Thieves Fall Out
By Gore Vidal as Cameron Kay
Review by Bernie Dowling
GORE Vidal biographer Jay Parini reckons Hard Case Crime has done the world a disservice by publishing this 1953 pulp novel written under a pseudonym. Hard Case claims to have discovered a lost novel by Vidal but that’s a bit of a stretch because the author expressly forbade its reprint during his lifetime. Wisely so,
Like Phillip Marlowe’s manners, Thieves Fall Out is pretty bad. Bland is the best word to describe the finished product which even the publisher concedes was cobbled together from the pages of tabloid newspapers. Vidal biographer Parini, writing in the Guardian, says the author would have turned this novel out in a few weeks. It shows.
FOR PETE’S SAKE
THE main protagonist Peter Wells is not seedy nor desperate nor quippish enough for good noir. For Pete’s sake, Vidal calls him Pete for most of the novel. A Pete does not have his life constantly in jeopardy and does not win the femme fatale. Speaking of femme fatale, Helene with accents above the first two e’s does not evoke Bacall or Ida Lupino and her English henchman fails to channel a sinister whisper of Sidney Greenstreet.
BUT there are elements of interest within the novel well worth the investment of US$1.44 which secured me the eBook from Amazon.
OF course you could pay $60 for one of the second-hand copies of the pulp original. What I do not understand is why the original would have the words “not a reprint” on the front cover. As always, buyer beware.
GORE VIDAL BLACKLISTED
Vidal in 1948
THE background to Vidal writing Thieves Fall Out was his effective blacklisting by publishers and critics after his 1948 novel The City and the Pillar had a central homosexual relationship, not portrayed with the homophobia required of mainstream literature.
Spurned by the literary establishment, Vidal put out three crime pulps under the name Edgar Box and they proved quite lucrative. Vidal thought enough of them to lend his real name to reprints (1978, as a box set actually.)
VIDAL thought little enough of Thieves Fall Out to suppress its reprint under any name.
Given the hostility to The City and the Pillar, you have to wonder why Vidal chose to make one of the deadliest villains a homosexual. The man tries to rape Pete who also learns that homosexuality was rife in the Arab world. I doubt if Vidal researched this. It certainly presents in the novel as stereotyping, an essential element of homophobia.
WITH the release of the Jay Parini biography, there will be comment on whether Vidal was a self-loathing gay though such discussions, whether based on race, religion or sexuality, soon become entangled. It is quite feasible that Vidal, knowing that homophobia was a staple of pulp fiction, cast his nemesis in that role as an acerbic reflection of the establishment reaction against The City and the Pillar.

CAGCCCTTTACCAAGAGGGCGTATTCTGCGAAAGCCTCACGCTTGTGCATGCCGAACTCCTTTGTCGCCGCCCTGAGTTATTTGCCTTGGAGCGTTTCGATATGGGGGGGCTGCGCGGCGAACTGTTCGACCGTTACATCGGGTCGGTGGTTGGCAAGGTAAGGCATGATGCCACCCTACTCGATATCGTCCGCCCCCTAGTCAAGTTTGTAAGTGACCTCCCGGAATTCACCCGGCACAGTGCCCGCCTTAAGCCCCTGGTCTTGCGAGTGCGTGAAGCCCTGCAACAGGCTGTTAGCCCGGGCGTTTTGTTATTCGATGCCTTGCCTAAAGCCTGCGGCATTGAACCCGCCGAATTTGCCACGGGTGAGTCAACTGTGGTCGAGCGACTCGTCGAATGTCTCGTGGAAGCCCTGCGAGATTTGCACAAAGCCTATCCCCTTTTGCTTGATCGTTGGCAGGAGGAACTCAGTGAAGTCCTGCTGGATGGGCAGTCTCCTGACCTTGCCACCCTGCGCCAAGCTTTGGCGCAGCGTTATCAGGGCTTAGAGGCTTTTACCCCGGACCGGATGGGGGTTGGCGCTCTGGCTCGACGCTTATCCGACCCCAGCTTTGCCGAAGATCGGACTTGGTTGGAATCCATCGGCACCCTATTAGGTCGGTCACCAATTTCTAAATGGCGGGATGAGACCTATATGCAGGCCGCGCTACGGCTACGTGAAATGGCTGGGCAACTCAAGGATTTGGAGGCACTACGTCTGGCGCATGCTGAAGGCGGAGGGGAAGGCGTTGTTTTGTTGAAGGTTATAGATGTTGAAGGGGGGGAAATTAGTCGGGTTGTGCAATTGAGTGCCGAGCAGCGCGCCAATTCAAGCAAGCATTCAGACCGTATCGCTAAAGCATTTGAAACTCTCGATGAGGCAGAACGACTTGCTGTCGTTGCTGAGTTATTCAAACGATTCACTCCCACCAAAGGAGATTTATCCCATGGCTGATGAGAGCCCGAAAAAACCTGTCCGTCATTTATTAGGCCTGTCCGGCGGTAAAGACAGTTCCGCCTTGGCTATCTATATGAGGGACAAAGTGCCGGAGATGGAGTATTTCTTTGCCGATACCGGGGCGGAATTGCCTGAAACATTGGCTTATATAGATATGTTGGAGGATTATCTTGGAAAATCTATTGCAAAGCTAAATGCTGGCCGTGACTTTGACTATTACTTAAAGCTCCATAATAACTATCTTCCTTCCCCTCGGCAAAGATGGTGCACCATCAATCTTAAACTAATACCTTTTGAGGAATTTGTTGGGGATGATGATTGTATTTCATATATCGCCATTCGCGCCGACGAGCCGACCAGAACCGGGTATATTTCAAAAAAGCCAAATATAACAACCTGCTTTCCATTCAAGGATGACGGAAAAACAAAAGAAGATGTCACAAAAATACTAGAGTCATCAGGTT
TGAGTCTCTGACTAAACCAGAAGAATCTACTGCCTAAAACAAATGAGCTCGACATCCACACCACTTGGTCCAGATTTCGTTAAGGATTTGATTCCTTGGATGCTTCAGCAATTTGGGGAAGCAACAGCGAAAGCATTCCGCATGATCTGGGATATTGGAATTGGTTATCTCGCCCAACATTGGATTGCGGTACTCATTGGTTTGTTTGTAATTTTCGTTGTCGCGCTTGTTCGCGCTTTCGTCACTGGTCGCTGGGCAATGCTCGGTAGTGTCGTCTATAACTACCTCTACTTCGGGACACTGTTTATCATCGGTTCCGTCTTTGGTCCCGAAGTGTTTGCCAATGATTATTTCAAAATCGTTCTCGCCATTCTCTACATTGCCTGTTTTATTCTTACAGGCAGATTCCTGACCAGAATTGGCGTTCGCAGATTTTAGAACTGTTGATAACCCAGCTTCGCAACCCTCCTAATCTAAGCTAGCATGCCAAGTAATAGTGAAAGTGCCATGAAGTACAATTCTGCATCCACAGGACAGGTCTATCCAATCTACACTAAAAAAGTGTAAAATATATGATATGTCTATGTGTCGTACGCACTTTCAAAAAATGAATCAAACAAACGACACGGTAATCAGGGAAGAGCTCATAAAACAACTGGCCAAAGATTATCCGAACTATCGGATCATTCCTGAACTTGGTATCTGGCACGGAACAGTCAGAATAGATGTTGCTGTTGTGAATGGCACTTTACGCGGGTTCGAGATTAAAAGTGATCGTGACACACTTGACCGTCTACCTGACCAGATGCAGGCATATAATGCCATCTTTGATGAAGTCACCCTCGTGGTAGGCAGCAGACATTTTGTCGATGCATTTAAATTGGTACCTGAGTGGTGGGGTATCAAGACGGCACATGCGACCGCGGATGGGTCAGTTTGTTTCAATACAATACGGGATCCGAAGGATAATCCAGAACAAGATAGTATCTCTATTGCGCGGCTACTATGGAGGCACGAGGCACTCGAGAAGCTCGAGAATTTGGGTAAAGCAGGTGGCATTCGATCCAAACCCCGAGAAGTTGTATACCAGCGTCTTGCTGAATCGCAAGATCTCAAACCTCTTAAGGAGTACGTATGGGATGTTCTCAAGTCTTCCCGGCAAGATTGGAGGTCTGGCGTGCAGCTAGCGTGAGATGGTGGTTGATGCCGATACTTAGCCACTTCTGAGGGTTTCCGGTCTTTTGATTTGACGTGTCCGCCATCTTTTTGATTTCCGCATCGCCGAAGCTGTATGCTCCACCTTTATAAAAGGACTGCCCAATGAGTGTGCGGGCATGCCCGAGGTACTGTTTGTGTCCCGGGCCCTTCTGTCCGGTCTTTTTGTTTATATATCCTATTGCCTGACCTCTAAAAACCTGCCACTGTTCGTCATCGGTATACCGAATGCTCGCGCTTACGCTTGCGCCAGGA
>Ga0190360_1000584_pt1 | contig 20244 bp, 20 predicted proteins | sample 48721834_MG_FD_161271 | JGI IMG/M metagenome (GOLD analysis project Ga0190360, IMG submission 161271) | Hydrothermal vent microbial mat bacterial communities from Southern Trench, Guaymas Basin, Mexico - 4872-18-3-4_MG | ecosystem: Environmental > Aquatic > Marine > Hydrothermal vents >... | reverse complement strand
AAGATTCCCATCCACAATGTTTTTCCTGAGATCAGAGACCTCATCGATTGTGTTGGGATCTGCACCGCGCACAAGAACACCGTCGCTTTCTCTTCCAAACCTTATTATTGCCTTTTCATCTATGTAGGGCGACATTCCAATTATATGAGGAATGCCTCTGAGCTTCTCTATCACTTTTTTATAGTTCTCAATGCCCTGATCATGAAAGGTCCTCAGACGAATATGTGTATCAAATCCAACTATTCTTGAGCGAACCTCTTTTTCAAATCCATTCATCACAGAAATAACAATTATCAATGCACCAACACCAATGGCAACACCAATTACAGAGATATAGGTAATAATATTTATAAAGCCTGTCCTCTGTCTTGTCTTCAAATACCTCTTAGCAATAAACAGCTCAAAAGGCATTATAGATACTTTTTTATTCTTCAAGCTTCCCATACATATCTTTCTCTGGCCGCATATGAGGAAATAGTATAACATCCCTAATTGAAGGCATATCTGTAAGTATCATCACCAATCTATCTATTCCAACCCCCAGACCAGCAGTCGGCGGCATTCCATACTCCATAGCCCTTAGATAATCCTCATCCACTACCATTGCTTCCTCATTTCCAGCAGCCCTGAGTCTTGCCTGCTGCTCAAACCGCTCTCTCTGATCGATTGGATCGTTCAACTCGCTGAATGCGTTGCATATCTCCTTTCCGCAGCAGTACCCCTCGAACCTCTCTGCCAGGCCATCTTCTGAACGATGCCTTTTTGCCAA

Vidal appears respectful of the Moslem (sic in the novel) religion.
The ban on alcohol and the use of hashish are both mentioned. Vidal uses the word courier in reference to drugs. I wonder if this was in the 1953 original or whether it was a re-edit. The book could have done with a preface explaining if there were re-edits. An epilogue explaining the genesis of the novel and the politics in Egypt would also have been handy.
DOWNFALL OF FAROUK
Hedonist King Farouk 1948
THE novel is set in the time (1952) of the military overthrow, with the help of the CIA, of the Egyptian ruler King Farouk. Vidal depicts Farouk as a womaniser and a Nazi sympathiser both of which were undoubtedly true. He also paints him as a tyrant which is less provable but he only vaguely alludes to his extravagant lifestyle which led to Farouk’s loss of popularity.
I was hoping Farouk would re-enter the novel towards the end. Alas not, we only see the King in a cameo at the beginning when he struts his stuff on the dance floor.
Vidal will be remembered for his historical novels Julian, Washington D.C., Burr andLincoln among a body of work which included essays, plays and screenplays. Thieves Fall Out is not among his serious historical-fiction.
I would certainly encourage anyone interested to buy the eBook. To my mind further expense to read this pulp novella of seven chapters would be foolish.
HERE IS OUR SONG:
Warning: it contains racism and obscenities.